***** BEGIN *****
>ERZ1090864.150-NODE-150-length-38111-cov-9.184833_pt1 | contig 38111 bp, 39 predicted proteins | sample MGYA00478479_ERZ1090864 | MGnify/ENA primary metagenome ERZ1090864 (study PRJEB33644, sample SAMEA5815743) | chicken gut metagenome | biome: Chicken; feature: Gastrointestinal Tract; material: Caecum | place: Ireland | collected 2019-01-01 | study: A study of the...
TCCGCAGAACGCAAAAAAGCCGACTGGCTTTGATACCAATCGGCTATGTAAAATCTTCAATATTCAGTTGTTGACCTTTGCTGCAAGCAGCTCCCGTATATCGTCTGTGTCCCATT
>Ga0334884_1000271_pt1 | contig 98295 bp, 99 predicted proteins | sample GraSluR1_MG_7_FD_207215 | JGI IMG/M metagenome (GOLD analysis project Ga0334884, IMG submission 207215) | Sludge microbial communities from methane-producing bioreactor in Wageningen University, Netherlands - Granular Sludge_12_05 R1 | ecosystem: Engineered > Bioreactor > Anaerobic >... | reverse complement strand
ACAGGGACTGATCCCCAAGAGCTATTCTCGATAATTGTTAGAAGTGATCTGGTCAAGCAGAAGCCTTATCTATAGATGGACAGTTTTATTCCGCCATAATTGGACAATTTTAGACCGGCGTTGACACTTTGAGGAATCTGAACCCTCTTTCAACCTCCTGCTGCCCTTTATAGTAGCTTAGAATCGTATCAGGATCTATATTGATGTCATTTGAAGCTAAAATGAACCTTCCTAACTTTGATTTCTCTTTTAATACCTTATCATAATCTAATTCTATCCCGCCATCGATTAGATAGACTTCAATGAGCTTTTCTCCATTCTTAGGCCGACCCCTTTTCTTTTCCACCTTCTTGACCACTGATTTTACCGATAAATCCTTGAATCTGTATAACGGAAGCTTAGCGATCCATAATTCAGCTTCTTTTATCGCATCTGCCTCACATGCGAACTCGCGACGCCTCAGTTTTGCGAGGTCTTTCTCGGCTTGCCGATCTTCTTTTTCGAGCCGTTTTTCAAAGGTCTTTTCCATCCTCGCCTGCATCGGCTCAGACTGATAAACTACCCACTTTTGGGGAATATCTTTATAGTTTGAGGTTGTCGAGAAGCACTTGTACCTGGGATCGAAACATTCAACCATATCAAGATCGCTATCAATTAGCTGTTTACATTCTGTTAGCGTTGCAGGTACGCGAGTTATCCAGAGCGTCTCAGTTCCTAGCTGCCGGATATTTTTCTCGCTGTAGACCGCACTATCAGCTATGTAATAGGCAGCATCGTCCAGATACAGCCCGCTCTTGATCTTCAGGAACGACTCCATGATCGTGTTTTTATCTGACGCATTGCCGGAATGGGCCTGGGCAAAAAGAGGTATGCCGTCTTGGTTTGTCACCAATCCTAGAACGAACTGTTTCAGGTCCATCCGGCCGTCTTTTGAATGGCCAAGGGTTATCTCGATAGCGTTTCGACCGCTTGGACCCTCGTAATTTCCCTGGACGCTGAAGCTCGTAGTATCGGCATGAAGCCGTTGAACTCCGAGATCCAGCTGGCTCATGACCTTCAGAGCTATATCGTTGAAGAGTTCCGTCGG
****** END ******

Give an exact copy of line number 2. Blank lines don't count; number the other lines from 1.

TCCGCAGAACGCAAAAAAGCCGACTGGCTTTGATACCAATCGGCTATGTAAAATCTTCAATATTCAGTTGTTGACCTTTGCTGCAAGCAGCTCCCGTATATCGTCTGTGTCCCATT